India's automotive market poised for electric vehicle boom

19 August 2020 4 min. read

A number of factors are combining to make India’s electric vehicle (EV) market ripe for growth in the near future, according to new sector-wide analysis from Kearney.

The report shows how consumer and producer attitudes, as well as the underlying physical and regulatory infrastructure are all conducive to rapid electrification. India is urbanising at a quick pace, leading to the emergence of an expanding middle class in search of suitable mobility options.

Despite growing disposable income reserves, the cost of mobility remains a key consideration for middle class consumers, while coverage, energy-efficiency and comfort are also top of mind. According to Kearney, these priorities fit nicely within the electrification agenda.

“Urban consumers are expected to drive penetration in the early phase of adoption. Electric cars geared toward young, environmentally conscious buyers will accelerate adoption,” wrote co-author of the report and partner at Kearney Manish Mathur. Obvious environmental benefits aside, these consumers are likely to be lured in by the falling costs of EVs.

TCO for EVs is lower than petrol vehicles

In fact, Kearney’s report shows that the total cost of ownership (TCO) of an EV is far lower than a petrol or diesel vehicle, owing to high fuel prices. This is a relatively new phenomenon, and given that the initial cost of acquiring an EV is among the biggest barriers to adoption, this scenario is likely to push EV adoption over the hurdle.

So the demand is in place, but supply has been slow to come by. High costs of equipment and an overall lack of infrastructure has so far discouraged manufacturers from giving EVs centre stage in production. Personal EVs are set to be drivers of adoption, but there are significant challenges to adoption beyond just the cost burden.

”Although the market for personal vehicles is large and has significant potential, wider adoption faces several challenges, such as lack of comparable product options, range anxiety, and lack of experience with EVs. Home charging will continue to dominate, but this could be challenging since many Indian households do not have garages. Even in high-rise apartments, setting up infrastructure can be a difficult task. There is also a lack of highway charging infrastructure, restricting use to intracity travel,” explained co-author and principal at Kearney Rahul Mishra.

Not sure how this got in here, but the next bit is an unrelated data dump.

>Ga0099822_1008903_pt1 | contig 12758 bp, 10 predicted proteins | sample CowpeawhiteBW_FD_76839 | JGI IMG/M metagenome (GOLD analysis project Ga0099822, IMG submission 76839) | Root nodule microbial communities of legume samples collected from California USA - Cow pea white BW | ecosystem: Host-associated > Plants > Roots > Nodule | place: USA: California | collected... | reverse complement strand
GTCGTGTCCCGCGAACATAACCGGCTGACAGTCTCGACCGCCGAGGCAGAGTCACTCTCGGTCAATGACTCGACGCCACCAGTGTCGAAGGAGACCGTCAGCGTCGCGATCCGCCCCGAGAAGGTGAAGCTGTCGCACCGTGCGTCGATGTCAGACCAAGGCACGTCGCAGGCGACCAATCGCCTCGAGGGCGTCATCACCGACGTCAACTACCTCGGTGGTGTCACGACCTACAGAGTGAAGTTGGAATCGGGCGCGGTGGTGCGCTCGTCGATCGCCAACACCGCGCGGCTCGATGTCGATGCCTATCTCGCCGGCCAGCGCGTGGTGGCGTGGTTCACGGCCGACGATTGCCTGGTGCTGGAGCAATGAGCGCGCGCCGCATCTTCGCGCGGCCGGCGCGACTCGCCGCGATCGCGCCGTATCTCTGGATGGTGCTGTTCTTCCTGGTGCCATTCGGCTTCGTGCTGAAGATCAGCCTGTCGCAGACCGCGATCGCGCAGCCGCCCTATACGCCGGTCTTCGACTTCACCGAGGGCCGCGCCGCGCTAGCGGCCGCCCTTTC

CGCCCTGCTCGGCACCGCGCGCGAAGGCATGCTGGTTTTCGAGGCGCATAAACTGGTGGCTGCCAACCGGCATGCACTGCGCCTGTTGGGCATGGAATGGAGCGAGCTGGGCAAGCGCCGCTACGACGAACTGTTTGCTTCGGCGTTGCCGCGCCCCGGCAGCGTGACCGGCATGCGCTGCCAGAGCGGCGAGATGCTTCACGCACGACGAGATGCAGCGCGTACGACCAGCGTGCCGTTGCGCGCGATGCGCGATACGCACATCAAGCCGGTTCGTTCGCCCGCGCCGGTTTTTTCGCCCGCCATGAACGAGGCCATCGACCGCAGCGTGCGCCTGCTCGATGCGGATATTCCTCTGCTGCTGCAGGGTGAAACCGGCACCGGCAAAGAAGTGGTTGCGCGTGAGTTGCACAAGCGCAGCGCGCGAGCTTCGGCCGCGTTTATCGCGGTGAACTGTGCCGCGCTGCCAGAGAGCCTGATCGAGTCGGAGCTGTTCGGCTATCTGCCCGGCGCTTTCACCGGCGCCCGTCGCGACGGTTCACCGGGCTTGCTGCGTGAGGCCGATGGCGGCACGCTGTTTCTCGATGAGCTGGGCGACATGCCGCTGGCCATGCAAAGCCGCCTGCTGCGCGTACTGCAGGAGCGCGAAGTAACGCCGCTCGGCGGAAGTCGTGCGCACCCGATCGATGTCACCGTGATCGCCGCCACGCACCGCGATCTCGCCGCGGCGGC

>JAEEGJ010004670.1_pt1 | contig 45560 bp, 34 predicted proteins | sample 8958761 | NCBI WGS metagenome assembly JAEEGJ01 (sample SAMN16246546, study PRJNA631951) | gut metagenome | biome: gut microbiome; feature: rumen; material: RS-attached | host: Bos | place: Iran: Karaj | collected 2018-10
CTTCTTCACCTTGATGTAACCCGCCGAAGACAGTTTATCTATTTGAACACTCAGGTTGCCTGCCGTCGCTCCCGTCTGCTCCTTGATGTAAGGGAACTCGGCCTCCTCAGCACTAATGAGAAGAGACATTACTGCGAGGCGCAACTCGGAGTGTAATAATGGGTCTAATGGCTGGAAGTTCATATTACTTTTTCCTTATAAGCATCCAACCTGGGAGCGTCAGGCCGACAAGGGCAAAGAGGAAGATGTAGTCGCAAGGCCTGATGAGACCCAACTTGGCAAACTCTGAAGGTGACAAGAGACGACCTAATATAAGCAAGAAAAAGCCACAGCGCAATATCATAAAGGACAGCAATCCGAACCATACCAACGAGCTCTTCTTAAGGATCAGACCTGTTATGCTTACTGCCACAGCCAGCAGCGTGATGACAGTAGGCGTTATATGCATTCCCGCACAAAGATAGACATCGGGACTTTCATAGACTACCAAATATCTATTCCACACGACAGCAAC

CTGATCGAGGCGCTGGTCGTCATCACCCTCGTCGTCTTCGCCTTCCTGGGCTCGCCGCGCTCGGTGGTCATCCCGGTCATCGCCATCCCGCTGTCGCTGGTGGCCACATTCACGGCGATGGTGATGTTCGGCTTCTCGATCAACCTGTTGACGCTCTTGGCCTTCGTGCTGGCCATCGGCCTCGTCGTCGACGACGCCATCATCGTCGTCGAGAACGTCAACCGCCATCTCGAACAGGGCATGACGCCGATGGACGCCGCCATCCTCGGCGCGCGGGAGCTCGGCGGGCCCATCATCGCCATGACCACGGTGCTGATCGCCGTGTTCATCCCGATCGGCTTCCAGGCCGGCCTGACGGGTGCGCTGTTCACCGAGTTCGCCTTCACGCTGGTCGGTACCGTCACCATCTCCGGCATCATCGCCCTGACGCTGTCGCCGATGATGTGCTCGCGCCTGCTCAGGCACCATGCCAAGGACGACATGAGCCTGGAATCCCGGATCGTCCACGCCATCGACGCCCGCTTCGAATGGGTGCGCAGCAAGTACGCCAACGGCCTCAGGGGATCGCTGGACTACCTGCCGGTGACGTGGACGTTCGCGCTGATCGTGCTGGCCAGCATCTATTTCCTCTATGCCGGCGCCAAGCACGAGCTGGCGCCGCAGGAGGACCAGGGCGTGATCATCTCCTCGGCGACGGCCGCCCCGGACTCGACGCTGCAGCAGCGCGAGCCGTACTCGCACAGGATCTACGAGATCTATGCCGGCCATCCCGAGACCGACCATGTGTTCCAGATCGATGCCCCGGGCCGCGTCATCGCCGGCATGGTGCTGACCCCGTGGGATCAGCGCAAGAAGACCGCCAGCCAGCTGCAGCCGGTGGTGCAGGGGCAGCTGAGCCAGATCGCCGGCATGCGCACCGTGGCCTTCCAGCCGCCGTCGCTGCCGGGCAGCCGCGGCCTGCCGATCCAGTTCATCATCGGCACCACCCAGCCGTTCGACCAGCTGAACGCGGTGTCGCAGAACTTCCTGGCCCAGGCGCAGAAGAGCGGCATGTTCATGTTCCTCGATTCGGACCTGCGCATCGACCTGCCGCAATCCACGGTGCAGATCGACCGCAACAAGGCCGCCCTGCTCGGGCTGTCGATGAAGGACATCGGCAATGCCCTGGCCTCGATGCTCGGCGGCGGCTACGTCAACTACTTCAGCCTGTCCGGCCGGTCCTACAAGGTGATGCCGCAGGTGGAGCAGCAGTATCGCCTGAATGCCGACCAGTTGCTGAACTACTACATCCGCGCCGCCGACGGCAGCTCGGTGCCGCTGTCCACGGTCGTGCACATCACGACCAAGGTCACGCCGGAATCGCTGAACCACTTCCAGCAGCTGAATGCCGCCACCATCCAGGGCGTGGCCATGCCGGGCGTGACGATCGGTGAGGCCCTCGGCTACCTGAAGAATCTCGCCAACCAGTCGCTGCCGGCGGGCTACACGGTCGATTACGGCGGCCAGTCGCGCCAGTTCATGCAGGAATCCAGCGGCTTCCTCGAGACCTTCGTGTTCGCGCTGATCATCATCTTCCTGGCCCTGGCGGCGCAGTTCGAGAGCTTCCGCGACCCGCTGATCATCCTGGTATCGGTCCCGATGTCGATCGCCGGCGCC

India will have adequate power supply to meet future EV demandThese barriers have weighed on EV progress in India, to the extent that the government has fallen behind on its electrification targets by some distance. While the aim was to replace all internal combustion engines (ICEs) with EVs by 2030, a McKinsey & Company report from 2017 indicated that 40% electrification was a more realistic picture of mobility in 2030.

That being said, the government has been actively involved in developing the infrastructure and the regulatory framework required to get as close to electrification targets as possible. An Arthur D. Little report from 2018 positioned 2020 as the tipping point that would lead to a boom in electrification. 

Here in 2020, Kearney points to the fact that the ecosystem is very much in favour of such a boom. One concern previously was around the power supply capacity in India, and whether it could meet the demand created by electrification. The authors report that India has “bridged the demand-supply gap in the past two to three years,” and will install another 300 gigawatts of capacity by 2030.

Ten states in india have policies on EVs

From a regulatory perspective, programmes such as the National Electric Mobility Mission Plan launched this year have paved the way for incentives and subsidies that will push manufacturers towards EVs. Several of India’s largest states have also implemented schemes at the local level to drive production.

What remains is the pressing issue of charging infrastructure, which requires large amounts of capital investment and is slow to produce returns. According to Kearney, members of the EV ecosystem are exploring various business models – state run, public private partnerships, aggregators and others – to help tackle this issue head on.

“The next wave of EV penetration will depend on identifying the right segments and applications, designing the right product, and shaping the appropriate business model and value proposition,” concluded the report authors.